Speech by High Representative and EU Special Representative Valentin Inzko,at a Conference Organised by the BiH Central Election Commission, to Mark International Election Day

Democracies Don’t Work on Automatic Pilot

Ladies and Gentlemen,

The Central Election Commission is a BiH institution that works. It has supervised a succession of efficiently run elections, and by doing this it has played a key role in maintaining the integrity of democracy in Bosnia and Herzegovina. It must continue to play this role, and any attempt to exert influence or control over the Central Election Commission must be resisted vigorously.

Democracies don’t work on automatic pilot. They need to be protected and upheld through the determined and active support of citizens.

The common thread in the experience of countries that have made the transition from authoritarian to democratic rule is that the process involves change that goes beyond writing constitutions and enacting laws.

It requires a shift in popular perception and it requires a shift in the way that people understand the right to acquire and exercise power.

This change in thinking is not yet complete in Bosnia and Herzegovina.

And because it is incomplete, democracy in this country remains a challenge..

There is an understandable frustration among citizens because of the rapid spread of unemployment and poverty. Yet there is also a feeling that the political leaders who have presided over this crisis are not seriously accountable to citizens. One thing is sure – the politicians in this country should focus more on economy and less on history.

Some major parties in the country recently proposed changes to the electoral system that would actually diminish democratic expression and make the system less consistent with European standards. The initiative would have removed liberal provisions from the election law and would have reasserted the control of political parties.

This would have widened the gap between citizens and their representatives. The fact that the proposals were rejected is positive – but citizens must remain vigilant and reject any future attempt by political parties to change the system in order to suit themselves.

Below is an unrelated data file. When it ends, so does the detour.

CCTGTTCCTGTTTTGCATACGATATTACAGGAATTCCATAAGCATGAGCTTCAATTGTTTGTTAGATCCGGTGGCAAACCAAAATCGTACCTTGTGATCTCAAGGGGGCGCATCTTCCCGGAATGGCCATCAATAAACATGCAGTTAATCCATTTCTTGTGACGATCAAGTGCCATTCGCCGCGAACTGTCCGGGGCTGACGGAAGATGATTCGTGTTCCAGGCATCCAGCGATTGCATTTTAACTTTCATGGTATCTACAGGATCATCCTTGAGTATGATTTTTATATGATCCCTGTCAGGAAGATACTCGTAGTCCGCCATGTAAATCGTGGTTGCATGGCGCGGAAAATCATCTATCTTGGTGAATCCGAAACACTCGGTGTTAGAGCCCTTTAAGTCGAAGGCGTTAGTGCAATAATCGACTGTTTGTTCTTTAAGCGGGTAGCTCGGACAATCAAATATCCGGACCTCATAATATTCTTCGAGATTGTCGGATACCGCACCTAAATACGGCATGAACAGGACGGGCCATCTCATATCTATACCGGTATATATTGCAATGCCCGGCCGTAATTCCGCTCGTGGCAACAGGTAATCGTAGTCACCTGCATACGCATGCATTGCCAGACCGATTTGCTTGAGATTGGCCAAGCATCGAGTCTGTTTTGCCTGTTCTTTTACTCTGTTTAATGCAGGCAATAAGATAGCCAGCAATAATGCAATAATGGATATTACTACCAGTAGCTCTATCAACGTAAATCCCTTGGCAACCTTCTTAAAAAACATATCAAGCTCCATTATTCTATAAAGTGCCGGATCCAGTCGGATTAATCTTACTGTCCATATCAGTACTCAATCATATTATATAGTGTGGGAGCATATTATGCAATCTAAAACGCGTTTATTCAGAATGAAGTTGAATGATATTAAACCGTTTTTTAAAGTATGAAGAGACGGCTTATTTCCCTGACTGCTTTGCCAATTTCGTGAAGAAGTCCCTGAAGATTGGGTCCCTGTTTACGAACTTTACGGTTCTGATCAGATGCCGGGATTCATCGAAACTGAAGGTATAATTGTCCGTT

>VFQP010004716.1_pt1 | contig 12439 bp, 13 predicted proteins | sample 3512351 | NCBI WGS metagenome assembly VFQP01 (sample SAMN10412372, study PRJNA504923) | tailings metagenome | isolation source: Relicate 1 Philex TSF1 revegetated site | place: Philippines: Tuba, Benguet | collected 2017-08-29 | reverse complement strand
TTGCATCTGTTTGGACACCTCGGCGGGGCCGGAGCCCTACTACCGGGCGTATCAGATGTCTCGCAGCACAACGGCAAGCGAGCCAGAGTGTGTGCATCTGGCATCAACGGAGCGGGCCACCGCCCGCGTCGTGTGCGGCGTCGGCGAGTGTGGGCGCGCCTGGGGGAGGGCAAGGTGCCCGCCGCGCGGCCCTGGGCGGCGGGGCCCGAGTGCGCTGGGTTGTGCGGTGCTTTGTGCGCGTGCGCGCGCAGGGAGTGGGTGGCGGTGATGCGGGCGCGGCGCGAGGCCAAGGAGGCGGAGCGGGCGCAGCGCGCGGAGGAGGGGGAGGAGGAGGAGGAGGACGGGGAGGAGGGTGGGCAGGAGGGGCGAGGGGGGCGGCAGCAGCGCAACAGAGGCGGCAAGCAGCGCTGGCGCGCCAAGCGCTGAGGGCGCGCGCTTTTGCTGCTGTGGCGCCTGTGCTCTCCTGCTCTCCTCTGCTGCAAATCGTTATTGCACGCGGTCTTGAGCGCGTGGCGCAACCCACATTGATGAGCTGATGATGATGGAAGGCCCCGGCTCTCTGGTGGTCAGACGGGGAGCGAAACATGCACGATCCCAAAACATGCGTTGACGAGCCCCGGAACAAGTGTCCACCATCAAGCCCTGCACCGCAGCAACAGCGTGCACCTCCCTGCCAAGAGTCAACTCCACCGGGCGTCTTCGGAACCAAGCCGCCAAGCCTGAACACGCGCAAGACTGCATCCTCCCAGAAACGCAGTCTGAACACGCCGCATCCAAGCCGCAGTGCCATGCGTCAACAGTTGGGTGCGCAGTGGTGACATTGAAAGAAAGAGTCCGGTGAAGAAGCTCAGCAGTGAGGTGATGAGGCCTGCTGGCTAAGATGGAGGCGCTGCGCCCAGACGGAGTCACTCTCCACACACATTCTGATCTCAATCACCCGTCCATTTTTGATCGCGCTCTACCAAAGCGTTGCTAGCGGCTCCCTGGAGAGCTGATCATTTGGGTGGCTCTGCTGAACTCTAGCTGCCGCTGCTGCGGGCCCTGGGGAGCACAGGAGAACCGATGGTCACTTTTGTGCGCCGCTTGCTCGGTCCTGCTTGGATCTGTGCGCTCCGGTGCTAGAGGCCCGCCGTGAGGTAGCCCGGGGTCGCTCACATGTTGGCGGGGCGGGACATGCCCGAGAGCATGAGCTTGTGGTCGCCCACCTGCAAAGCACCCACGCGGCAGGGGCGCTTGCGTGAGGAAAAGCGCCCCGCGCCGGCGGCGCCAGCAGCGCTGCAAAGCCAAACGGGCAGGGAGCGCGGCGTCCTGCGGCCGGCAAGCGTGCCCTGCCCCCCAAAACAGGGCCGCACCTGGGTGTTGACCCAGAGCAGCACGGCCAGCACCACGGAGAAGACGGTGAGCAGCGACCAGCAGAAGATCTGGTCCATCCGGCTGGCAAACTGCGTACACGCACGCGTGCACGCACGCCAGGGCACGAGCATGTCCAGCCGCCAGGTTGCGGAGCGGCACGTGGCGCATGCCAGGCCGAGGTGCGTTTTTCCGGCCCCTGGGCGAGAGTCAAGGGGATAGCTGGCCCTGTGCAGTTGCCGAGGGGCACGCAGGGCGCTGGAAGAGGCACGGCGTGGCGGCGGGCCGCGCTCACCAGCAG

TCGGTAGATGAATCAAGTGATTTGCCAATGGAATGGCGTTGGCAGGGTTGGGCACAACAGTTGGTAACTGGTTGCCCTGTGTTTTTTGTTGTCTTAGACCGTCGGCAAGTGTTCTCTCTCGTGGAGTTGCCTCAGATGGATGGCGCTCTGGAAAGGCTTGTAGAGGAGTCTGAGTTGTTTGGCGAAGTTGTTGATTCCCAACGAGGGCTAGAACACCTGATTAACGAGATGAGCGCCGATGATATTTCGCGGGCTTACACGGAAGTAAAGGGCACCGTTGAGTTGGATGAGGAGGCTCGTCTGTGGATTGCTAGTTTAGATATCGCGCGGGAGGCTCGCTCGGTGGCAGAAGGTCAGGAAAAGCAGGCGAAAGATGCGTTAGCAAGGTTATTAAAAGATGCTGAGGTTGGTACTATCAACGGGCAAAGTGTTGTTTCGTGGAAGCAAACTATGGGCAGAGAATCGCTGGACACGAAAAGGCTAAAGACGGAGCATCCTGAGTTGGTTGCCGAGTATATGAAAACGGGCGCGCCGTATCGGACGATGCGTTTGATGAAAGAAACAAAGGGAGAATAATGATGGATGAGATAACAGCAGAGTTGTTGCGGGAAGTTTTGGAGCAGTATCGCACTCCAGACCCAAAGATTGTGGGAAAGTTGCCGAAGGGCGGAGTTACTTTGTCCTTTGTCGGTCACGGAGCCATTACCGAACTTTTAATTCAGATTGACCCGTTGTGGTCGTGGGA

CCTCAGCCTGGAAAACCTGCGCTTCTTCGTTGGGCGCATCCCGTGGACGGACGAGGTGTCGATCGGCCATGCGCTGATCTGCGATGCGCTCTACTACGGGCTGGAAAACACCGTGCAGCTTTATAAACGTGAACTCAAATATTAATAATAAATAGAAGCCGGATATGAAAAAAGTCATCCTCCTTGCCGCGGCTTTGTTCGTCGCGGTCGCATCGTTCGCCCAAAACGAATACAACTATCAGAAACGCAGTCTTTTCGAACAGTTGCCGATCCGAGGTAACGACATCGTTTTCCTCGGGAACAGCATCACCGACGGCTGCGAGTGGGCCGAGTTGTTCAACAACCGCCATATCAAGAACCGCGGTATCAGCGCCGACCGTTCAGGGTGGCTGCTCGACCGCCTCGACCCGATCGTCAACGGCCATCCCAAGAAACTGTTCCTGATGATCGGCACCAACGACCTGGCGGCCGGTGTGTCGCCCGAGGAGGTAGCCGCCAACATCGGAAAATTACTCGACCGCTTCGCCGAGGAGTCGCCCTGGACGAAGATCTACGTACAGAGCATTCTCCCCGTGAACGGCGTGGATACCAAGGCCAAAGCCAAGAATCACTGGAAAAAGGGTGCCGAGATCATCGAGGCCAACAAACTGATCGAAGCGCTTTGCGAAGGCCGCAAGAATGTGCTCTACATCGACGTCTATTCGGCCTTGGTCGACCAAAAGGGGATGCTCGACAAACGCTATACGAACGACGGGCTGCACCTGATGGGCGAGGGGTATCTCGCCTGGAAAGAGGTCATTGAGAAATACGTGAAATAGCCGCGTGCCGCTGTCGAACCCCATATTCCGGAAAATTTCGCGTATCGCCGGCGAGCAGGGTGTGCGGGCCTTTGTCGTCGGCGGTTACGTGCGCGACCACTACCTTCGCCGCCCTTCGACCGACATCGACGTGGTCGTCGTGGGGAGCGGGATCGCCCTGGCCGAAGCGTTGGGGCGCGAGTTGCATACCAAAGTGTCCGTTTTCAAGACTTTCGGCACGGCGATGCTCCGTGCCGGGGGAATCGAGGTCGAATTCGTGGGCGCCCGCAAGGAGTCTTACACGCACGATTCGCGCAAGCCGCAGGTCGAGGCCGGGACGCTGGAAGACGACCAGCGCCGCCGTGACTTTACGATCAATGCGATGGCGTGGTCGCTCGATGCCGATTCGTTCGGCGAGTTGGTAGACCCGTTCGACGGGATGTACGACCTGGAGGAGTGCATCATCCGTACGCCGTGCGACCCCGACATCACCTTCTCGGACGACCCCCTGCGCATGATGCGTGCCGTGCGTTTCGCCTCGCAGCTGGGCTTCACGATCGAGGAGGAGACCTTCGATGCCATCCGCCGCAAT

The problem is that many in the BiH political establishment have failed to make the psychological shift to living and operating in a democracy.

They have not yet grasped that they do not have a natural right to exercise power, let alone a natural right to hold onto power.

Power has been given to them for a trial period by the electorate.

An efficient and fully independent Central Election Commission is the guarantee that what has been given can be taken away.

It is therefore crucial that the CEC remains completely and transparently independent of political influence or control.

Democracy in Bosnia and Herzegovina is not up for debate – the people have rights and the political establishment cannot chip away at those rights.

As I said earlier, democracy doesn’t work on automatic pilot – it has to be defended. It has to be advanced and strengthened. This is an active process. In this respect it is extremely encouraging to see that many civil society organizations raised their voice against the regressive attempt to amend the election law.

Parties that want to remain in power can achieve this – not by changing the electoral system but by enacting legislation and implementing policies that will end the economic crisis and get Bosnia and Herzegovina back on the road to Europe.

These things can be done before October.

As in other democracies, the election system is often not the problem. The problem is the people who get elected – and every four years citizens have an opportunity to fix that. People of Bosnia and Herzegovina deserve politicians who would take care of the economy, who would promote independent, functional and effective institutions, who would fight corruption and organized crime, in short, who would put the interests of the citizen on the first place!

Thank you